A salute to November as National Epilepsy Awareness Month.
There’s more to epilepsy than the infamous grand mal seizure. In fact, for many people with epilepsy, such a “big bad” seizure is a one-time event or never occurs at all.
At its root, epilepsy is a neurological disorder characterized by abnormal brain activity: certain neurons fire unpredictably, causing disruptions in muscle control or sensory awareness. Besides obvious seizures, manifestations can include:
- Twitching or stiffening of muscles
- Repetitive actions (e.g., rubbing hands or pacing) similar to nervous habits or autistic “stimming”
- Stumbling for no obvious reason
- Distortions of hearing, smell, and/or vision
- Tingling sensations
- Dizzy spells
- Momentary loss of awareness
- Anxiety attacks
About 3.4 million people in the United States have epilepsy.
Diagnosed with Epilepsy
In most cases, daily life is largely the same for people with epilepsy as for those without. However, even a tiny seizure (e.g., split-second loss of awareness) can be dangerous if it occurs while someone is driving or engaged in another complicated task. There are also cases of people dying suddenly during or after a seizure, perhaps from heart or breathing disruptions.
If you suspect that you or your child have epilepsy (note that onset—or worsening or lessening—of symptoms can occur at any age), the first step is to consult a doctor and find out whether the symptoms of concern are in fact due to epilepsy. Once the diagnosis is confirmed, you’ll need to work with a professional epileptologist (epilepsy neurologist) to plan an epilepsy-management program for your individual needs.
Key points to remember for an epilepsy-management program:
- If you have a driver’s license, report the epilepsy diagnosis to your Department of Public Safety at once. Find out what driving restrictions now apply (such as having a doctor officially confirm that you are low-risk for suffering a seizure behind the wheel).
- Determine what is likely to trigger seizures (common triggers include stress, sleep deprivation, illness, and hormonal changes), and take steps to avoid or manage such situations. In many cases, careful attention to general health principles is enough to minimize seizure risk.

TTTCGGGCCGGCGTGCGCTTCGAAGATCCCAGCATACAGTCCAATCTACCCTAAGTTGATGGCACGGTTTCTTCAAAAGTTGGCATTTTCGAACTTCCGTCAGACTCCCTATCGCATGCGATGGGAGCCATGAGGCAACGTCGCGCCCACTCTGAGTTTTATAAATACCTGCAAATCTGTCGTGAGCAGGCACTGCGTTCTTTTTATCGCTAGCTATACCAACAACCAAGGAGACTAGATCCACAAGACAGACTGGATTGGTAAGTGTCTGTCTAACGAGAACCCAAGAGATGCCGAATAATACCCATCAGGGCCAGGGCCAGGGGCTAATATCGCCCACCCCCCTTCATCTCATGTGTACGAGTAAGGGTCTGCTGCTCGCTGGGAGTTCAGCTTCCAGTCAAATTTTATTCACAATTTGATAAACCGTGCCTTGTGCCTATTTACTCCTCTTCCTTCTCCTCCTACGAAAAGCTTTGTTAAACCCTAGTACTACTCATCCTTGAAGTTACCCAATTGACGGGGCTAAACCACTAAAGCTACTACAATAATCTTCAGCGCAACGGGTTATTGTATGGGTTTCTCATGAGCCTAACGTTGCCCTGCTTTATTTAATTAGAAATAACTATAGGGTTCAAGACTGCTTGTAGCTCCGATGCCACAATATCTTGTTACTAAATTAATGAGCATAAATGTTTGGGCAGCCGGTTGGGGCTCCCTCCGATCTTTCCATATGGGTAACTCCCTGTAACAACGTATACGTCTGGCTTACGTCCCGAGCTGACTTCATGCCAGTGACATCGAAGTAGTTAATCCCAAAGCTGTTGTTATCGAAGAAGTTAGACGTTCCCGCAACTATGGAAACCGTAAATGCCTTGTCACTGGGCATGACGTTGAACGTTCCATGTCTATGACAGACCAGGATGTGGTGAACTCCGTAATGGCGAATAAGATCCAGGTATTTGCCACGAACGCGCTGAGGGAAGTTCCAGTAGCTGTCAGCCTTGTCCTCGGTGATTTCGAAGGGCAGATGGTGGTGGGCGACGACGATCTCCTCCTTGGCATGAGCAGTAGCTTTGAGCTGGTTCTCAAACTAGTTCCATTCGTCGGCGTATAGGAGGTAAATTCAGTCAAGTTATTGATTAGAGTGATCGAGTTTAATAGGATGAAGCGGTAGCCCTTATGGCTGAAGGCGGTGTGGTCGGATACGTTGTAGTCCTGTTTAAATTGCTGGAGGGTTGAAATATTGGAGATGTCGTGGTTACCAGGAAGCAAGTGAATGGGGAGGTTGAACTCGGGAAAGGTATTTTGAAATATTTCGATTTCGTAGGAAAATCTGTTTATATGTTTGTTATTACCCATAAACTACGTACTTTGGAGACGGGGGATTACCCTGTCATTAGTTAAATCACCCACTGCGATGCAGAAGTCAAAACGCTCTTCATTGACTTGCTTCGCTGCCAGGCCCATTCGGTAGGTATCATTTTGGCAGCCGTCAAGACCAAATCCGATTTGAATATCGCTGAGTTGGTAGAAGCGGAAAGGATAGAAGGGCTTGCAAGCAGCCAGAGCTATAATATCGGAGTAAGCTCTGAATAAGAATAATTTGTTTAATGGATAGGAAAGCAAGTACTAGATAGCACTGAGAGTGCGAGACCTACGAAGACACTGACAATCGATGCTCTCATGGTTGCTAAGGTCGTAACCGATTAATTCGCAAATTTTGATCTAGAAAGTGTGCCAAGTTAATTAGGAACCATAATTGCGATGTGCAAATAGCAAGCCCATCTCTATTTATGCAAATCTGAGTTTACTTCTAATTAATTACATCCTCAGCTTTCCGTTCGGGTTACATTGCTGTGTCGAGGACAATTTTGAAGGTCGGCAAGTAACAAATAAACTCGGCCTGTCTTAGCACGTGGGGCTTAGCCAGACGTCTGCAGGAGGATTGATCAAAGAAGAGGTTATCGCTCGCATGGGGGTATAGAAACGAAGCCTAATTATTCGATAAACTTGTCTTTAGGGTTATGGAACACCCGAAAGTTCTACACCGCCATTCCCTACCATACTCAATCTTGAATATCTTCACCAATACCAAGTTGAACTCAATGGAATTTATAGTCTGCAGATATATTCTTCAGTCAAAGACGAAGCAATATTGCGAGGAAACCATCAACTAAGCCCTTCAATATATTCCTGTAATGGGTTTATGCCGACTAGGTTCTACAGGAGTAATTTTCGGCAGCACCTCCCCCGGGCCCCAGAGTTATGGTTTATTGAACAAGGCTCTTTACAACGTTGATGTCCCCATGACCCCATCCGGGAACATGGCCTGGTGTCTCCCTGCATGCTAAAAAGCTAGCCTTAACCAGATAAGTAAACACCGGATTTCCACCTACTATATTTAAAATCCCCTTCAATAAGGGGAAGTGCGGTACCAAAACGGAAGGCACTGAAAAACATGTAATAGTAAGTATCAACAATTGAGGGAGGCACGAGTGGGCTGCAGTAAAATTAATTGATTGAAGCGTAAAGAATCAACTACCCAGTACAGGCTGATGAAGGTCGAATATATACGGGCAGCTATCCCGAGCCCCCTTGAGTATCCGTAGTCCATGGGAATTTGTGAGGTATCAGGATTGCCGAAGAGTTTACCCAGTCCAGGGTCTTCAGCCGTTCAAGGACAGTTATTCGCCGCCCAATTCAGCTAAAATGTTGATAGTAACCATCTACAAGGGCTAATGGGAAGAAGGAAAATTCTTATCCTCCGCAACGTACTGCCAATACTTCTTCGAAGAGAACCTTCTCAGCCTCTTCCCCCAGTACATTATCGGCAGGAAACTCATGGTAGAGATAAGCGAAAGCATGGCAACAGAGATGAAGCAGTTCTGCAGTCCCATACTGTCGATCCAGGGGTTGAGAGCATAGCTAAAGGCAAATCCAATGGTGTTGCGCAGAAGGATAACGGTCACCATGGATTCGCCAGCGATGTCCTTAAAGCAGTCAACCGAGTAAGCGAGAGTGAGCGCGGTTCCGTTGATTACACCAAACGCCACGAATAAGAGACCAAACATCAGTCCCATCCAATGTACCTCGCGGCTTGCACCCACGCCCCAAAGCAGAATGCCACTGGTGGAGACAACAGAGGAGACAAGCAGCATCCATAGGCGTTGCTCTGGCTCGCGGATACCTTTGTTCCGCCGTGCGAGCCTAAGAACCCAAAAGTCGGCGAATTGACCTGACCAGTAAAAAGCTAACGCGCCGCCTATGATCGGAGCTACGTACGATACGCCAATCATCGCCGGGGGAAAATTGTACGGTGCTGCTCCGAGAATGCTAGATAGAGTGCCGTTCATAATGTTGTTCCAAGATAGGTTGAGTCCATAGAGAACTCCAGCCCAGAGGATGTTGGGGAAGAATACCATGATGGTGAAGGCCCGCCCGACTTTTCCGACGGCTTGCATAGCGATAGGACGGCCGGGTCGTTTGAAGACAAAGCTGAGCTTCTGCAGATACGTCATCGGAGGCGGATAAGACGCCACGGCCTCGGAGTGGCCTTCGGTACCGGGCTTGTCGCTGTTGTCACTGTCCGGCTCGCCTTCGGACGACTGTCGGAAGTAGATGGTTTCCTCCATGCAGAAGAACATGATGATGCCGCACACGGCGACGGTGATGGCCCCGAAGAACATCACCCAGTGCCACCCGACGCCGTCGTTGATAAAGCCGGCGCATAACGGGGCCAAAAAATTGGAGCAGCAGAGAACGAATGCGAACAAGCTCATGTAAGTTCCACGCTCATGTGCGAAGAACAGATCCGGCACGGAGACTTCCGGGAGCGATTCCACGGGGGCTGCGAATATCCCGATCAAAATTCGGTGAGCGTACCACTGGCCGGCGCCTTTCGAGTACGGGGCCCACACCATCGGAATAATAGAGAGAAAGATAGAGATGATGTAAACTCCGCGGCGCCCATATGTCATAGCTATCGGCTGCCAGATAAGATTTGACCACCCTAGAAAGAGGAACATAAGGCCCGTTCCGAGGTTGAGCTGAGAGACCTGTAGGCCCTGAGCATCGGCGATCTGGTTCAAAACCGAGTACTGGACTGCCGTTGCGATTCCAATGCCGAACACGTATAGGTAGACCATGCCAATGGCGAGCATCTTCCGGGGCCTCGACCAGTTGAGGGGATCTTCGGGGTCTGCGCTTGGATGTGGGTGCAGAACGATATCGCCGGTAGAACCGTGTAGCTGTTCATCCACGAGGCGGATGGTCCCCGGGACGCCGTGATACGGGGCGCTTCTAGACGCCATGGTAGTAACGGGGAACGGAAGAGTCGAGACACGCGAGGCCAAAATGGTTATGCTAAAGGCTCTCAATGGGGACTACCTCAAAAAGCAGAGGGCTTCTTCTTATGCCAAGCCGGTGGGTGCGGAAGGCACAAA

- Learn to recognize symptoms of imminent seizure, such as mood swings or odd sensory perceptions. Plan what you will do if you notice such symptoms (e.g., take medication, take a nap, massage twitching muscles, inhale an aromatherapy oil—and definitely avoid vigorous or challenging activities until you’re positive the risk has passed).
- Know that symptoms can begin anywhere from several days to a few minutes before a seizure.
- If you’re at risk for overlooking symptoms or having severe seizures, consider applying for a service dog trained to recognize first symptoms, and to render aid or summon help if a seizure occurs.
- If your doctor prescribes medication, make sure to take it according to prescription and to familiarize your family with how the medication is administered (in case you need it when your own functioning is impaired).
- Keep a written record of symptoms and seizures—even seemingly inconsequential ones—to aid in understanding your personal triggers and best treatment.
Living with Epilepsy: A First-Person Perspective
Thanks to epilepsy patient Tony Hightower for providing the following tips.
- As with any health issue, proper diet and exercise is critical—what exactly is proper for you, should be discussed with your neurologist.
- Stress management is critical, as stress is often a seizure trigger—this was certainly the case for me in high school and college. Learning how to manage stress, especially through identifying stress triggers and avoiding or mitigating them, is key.
- Having a strong support network is important, especially since stress is often self-imposed. With a support network, those self-imposed stressors can be identified and addressed in a healthier manner.
- Medication is important, but nonetheless the hardest challenge I’ve experienced—aside from the seizure risk—is dealing with side effects of my anti-epileptic medication: fatigue, tremors, weight gain, migraine-type headaches, plus long-term stress on my liver. So I get regular monitoring and testing by my neurologist to help maximize positive effects and minimize the negative.
- The best medication for each individual is very important. I wish more insurance companies and pharmacies understood that the generic is not necessarily the same as the brand formulation. If the generic works for one person, that’s great, but there are “professionals” forcing people to switch anti-epileptic drugs so insurance companies can save some money, and the downside could be death.
- Again, get a regular neurologist and get the best treatment for you. As with other neurological conditions, different people react differently to epilepsy. There is no “one size fits all,” or even “most,” in what life with epilepsy looks like.
P.S. If Someone Else Experiences a Grand Mal Seizure
- Clear the immediate area of obstructions, especially sharp or hard objects.
- Don’t try to restrain the person by force. If you can, gently guide them away from possible danger areas; help them lie down on their side; loosen any collars; and remove neck jewelry. Cushion their head with a small pillow or folded piece of clothing.
- Don’t try to protect their tongue by putting anything in their mouth. The dangers of potential choking are greater than the risks posed by tongue-biting injuries.
- Once the seizure passes, let the person rest until they are fully recovered.
- Call for emergency medical help if the seizure continues longer than five minutes. If this is a first seizure or the person has co-occurring medical conditions, see a doctor immediately afterwards.